Jill and a friend carry small red furniture on their heads into a classroom

Jill says, “I’m taking all this down, really!”

“Let’s do it together,” I suggest, and we bare this bulletin board to make it ready for kids’ work.

Ta da! Look at the library now! Good job, Jill!

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All the elementary teachers in Republic, MO are moving classrooms this year. The district is reconfiguring schools. After we set up several classrooms there, two charts appeared in the school office the next morning. One says, “I Have Extra….” and the other is titled, “I Need…” Teachers jotted down notes to communicate with each other about their needs. Great idea!!!

 

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Last week in Republic, MO I did training on Spaces & Places. We reflected on classroom essentials. We mapped out our classrooms and even set up two rooms as a group.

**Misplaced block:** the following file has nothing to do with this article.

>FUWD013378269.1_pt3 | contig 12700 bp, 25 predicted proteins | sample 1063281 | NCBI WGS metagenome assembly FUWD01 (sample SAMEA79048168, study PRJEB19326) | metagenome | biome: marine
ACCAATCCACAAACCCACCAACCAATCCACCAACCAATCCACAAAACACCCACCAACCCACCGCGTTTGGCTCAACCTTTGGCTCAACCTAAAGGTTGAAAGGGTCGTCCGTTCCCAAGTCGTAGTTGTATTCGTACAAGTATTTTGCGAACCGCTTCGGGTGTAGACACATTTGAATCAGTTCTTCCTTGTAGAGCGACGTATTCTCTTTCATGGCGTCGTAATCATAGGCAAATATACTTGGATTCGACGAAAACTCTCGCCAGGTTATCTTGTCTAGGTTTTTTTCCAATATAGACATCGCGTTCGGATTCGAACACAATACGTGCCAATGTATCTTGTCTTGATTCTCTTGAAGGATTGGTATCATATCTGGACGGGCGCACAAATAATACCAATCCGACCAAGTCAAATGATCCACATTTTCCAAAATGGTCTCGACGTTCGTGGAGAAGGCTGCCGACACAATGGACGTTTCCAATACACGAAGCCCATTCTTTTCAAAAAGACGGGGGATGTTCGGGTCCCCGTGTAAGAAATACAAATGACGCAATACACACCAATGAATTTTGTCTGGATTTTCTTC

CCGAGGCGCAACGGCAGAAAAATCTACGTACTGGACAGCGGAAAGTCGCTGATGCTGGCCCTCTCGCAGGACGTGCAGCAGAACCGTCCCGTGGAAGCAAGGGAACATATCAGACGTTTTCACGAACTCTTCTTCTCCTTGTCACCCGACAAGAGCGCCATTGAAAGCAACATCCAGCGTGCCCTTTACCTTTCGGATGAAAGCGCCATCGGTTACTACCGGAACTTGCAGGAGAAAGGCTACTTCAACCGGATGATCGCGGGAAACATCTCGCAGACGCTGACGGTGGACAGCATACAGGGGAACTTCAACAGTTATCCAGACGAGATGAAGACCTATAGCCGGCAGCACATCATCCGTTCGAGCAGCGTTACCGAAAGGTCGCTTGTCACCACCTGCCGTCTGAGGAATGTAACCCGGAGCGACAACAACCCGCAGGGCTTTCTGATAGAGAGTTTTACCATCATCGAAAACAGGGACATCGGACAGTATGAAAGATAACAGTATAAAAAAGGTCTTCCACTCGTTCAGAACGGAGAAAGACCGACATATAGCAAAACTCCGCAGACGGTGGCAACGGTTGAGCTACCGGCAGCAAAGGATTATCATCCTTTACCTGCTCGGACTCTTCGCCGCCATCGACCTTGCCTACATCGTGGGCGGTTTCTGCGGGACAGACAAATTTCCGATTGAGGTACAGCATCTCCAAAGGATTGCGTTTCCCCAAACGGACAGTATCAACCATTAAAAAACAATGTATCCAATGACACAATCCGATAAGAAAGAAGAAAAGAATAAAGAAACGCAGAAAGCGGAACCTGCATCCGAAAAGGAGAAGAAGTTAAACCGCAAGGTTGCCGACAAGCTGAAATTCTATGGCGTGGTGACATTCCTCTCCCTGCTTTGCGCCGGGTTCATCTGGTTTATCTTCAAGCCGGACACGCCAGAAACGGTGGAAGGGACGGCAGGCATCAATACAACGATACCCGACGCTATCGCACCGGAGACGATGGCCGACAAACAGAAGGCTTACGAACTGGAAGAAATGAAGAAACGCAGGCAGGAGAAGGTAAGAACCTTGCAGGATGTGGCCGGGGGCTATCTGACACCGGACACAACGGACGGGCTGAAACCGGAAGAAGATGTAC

Here are some of the things K-5 teachers there said they would give up this year….

  • glitter! (much of it in the cabinet was dried up)
  • big birthday cake display on the wall (takes up too much space)
  • twirly stuff hanging from the ceiling (that distracts some students)
  • my big “Hoppy Helpers” frog chart (takes up more space than needed)
  • the 6 ft. tall chart with addition, subtraction, multiplication, and division symbols on it (it serves no purpose except to cover up a wall)
  • my teacher desk (I just pile stuff on it)

One teacher told me, “I slept so soundly last night knowing that I don’t have to spend all that time decorating my walls before school begins!”

What will you give up this year, so you can leave space for children in your classroom?